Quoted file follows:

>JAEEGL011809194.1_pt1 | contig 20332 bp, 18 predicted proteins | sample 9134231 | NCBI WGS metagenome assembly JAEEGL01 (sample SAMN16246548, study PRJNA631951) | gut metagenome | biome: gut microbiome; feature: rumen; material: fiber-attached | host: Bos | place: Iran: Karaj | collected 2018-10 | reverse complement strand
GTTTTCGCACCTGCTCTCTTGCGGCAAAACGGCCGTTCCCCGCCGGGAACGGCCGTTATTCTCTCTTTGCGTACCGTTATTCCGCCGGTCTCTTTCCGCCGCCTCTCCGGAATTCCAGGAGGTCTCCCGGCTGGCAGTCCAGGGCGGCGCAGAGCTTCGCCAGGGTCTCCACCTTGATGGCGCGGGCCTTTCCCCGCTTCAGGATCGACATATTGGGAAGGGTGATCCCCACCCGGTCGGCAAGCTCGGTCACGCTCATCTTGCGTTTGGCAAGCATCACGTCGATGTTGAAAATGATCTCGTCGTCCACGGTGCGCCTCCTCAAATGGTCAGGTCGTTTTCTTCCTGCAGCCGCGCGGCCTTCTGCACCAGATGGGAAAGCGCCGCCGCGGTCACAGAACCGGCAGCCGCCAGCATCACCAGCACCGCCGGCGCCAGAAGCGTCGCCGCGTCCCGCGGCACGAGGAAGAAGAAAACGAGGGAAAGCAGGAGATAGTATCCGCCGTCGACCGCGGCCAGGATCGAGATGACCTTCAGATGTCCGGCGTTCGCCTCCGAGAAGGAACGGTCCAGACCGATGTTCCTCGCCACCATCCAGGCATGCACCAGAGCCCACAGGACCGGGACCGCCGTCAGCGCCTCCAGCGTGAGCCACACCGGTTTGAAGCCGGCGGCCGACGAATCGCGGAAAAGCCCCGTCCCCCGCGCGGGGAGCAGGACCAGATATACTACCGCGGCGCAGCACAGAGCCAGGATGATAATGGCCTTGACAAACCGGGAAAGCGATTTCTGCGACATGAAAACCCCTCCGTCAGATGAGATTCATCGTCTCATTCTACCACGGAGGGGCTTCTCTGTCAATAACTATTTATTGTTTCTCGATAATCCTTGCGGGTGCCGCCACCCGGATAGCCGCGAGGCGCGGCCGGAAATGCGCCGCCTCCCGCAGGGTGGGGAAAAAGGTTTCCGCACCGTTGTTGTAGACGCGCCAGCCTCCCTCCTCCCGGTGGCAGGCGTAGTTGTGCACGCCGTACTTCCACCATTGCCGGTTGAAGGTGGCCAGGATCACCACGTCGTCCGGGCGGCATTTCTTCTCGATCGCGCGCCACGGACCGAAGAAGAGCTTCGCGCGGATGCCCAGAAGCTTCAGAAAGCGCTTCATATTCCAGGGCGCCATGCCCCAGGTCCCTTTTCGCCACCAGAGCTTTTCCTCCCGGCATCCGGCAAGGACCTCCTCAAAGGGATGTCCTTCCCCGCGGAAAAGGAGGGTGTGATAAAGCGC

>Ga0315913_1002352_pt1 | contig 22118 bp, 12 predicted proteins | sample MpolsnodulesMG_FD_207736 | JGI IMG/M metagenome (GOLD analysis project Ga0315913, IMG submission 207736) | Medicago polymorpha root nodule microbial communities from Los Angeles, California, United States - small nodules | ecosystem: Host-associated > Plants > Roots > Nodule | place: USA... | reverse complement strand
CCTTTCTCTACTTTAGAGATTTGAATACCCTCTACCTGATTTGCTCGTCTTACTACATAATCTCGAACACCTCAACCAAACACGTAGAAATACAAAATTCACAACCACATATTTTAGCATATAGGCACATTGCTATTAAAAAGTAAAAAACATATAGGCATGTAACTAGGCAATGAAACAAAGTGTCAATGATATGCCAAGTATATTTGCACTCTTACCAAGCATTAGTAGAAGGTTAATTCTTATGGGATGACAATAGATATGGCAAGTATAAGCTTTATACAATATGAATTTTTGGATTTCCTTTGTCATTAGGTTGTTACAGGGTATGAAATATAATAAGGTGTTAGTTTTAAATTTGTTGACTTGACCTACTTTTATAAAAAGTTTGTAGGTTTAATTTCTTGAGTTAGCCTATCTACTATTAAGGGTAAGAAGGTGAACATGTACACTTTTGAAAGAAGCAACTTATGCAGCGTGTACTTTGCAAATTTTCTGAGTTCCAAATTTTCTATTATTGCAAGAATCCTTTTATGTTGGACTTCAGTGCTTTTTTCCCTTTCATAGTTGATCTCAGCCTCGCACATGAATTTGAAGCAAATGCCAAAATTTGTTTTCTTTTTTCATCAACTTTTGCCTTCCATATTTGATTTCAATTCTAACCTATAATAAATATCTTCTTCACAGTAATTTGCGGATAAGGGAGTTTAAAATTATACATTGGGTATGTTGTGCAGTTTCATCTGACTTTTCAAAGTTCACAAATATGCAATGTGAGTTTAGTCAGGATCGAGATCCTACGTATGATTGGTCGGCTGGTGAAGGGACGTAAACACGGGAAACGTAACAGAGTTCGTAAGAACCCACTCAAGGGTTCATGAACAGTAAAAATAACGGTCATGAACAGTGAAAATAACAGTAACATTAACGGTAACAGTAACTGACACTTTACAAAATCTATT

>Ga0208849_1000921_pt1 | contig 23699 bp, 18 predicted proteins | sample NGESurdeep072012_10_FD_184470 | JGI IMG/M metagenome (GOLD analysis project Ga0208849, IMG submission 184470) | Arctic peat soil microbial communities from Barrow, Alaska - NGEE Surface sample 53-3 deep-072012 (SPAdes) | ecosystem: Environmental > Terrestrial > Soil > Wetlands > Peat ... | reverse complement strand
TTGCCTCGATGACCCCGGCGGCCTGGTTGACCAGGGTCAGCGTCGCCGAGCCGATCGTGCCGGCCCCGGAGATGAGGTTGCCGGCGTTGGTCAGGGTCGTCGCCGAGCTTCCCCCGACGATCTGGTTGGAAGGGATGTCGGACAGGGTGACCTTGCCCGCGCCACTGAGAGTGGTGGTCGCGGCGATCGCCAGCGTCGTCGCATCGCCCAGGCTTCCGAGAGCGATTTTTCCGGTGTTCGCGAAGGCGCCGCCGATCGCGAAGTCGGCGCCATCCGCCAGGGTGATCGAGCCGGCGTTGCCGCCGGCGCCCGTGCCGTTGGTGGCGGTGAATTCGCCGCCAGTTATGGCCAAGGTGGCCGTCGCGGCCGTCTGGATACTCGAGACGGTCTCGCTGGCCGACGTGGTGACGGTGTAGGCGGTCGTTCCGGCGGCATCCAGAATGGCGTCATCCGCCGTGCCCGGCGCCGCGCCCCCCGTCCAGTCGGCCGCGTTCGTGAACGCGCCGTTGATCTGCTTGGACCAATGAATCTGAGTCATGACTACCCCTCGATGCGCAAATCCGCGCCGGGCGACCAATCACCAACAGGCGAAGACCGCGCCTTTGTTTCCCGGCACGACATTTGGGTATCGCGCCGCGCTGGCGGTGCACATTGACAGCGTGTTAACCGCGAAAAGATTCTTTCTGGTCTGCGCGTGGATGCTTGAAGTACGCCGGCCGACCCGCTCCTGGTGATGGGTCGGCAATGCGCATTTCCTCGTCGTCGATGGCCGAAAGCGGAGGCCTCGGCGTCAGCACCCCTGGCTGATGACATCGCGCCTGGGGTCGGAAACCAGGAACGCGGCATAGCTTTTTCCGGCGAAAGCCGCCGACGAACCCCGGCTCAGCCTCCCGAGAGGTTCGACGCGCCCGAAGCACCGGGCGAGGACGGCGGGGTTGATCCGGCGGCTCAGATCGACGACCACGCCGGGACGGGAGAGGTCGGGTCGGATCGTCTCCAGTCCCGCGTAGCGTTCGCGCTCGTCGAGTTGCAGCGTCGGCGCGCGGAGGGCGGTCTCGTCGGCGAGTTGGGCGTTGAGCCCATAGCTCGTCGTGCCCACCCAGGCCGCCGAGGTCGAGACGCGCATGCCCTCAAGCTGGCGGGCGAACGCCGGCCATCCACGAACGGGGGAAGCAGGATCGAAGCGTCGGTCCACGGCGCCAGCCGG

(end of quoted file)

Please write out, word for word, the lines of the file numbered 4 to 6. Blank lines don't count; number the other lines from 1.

CCTTTCTCTACTTTAGAGATTTGAATACCCTCTACCTGATTTGCTCGTCTTACTACATAATCTCGAACACCTCAACCAAACACGTAGAAATACAAAATTCACAACCACATATTTTAGCATATAGGCACATTGCTATTAAAAAGTAAAAAACATATAGGCATGTAACTAGGCAATGAAACAAAGTGTCAATGATATGCCAAGTATATTTGCACTCTTACCAAGCATTAGTAGAAGGTTAATTCTTATGGGATGACAATAGATATGGCAAGTATAAGCTTTATACAATATGAATTTTTGGATTTCCTTTGTCATTAGGTTGTTACAGGGTATGAAATATAATAAGGTGTTAGTTTTAAATTTGTTGACTTGACCTACTTTTATAAAAAGTTTGTAGGTTTAATTTCTTGAGTTAGCCTATCTACTATTAAGGGTAAGAAGGTGAACATGTACACTTTTGAAAGAAGCAACTTATGCAGCGTGTACTTTGCAAATTTTCTGAGTTCCAAATTTTCTATTATTGCAAGAATCCTTTTATGTTGGACTTCAGTGCTTTTTTCCCTTTCATAGTTGATCTCAGCCTCGCACATGAATTTGAAGCAAATGCCAAAATTTGTTTTCTTTTTTCATCAACTTTTGCCTTCCATATTTGATTTCAATTCTAACCTATAATAAATATCTTCTTCACAGTAATTTGCGGATAAGGGAGTTTAAAATTATACATTGGGTATGTTGTGCAGTTTCATCTGACTTTTCAAAGTTCACAAATATGCAATGTGAGTTTAGTCAGGATCGAGATCCTACGTATGATTGGTCGGCTGGTGAAGGGACGTAAACACGGGAAACGTAACAGAGTTCGTAAGAACCCACTCAAGGGTTCATGAACAGTAAAAATAACGGTCATGAACAGTGAAAATAACAGTAACATTAACGGTAACAGTAACTGACACTTTACAAAATCTATT

>Ga0208849_1000921_pt1 | contig 23699 bp, 18 predicted proteins | sample NGESurdeep072012_10_FD_184470 | JGI IMG/M metagenome (GOLD analysis project Ga0208849, IMG submission 184470) | Arctic peat soil microbial communities from Barrow, Alaska - NGEE Surface sample 53-3 deep-072012 (SPAdes) | ecosystem: Environmental > Terrestrial > Soil > Wetlands > Peat ... | reverse complement strand
TTGCCTCGATGACCCCGGCGGCCTGGTTGACCAGGGTCAGCGTCGCCGAGCCGATCGTGCCGGCCCCGGAGATGAGGTTGCCGGCGTTGGTCAGGGTCGTCGCCGAGCTTCCCCCGACGATCTGGTTGGAAGGGATGTCGGACAGGGTGACCTTGCCCGCGCCACTGAGAGTGGTGGTCGCGGCGATCGCCAGCGTCGTCGCATCGCCCAGGCTTCCGAGAGCGATTTTTCCGGTGTTCGCGAAGGCGCCGCCGATCGCGAAGTCGGCGCCATCCGCCAGGGTGATCGAGCCGGCGTTGCCGCCGGCGCCCGTGCCGTTGGTGGCGGTGAATTCGCCGCCAGTTATGGCCAAGGTGGCCGTCGCGGCCGTCTGGATACTCGAGACGGTCTCGCTGGCCGACGTGGTGACGGTGTAGGCGGTCGTTCCGGCGGCATCCAGAATGGCGTCATCCGCCGTGCCCGGCGCCGCGCCCCCCGTCCAGTCGGCCGCGTTCGTGAACGCGCCGTTGATCTGCTTGGACCAATGAATCTGAGTCATGACTACCCCTCGATGCGCAAATCCGCGCCGGGCGACCAATCACCAACAGGCGAAGACCGCGCCTTTGTTTCCCGGCACGACATTTGGGTATCGCGCCGCGCTGGCGGTGCACATTGACAGCGTGTTAACCGCGAAAAGATTCTTTCTGGTCTGCGCGTGGATGCTTGAAGTACGCCGGCCGACCCGCTCCTGGTGATGGGTCGGCAATGCGCATTTCCTCGTCGTCGATGGCCGAAAGCGGAGGCCTCGGCGTCAGCACCCCTGGCTGATGACATCGCGCCTGGGGTCGGAAACCAGGAACGCGGCATAGCTTTTTCCGGCGAAAGCCGCCGACGAACCCCGGCTCAGCCTCCCGAGAGGTTCGACGCGCCCGAAGCACCGGGCGAGGACGGCGGGGTTGATCCGGCGGCTCAGATCGACGACCACGCCGGGACGGGAGAGGTCGGGTCGGATCGTCTCCAGTCCCGCGTAGCGTTCGCGCTCGTCGAGTTGCAGCGTCGGCGCGCGGAGGGCGGTCTCGTCGGCGAGTTGGGCGTTGAGCCCATAGCTCGTCGTGCCCACCCAGGCCGCCGAGGTCGAGACGCGCATGCCCTCAAGCTGGCGGGCGAACGCCGGCCATCCACGAACGGGGGAAGCAGGATCGAAGCGTCGGTCCACGGCGCCAGCCGG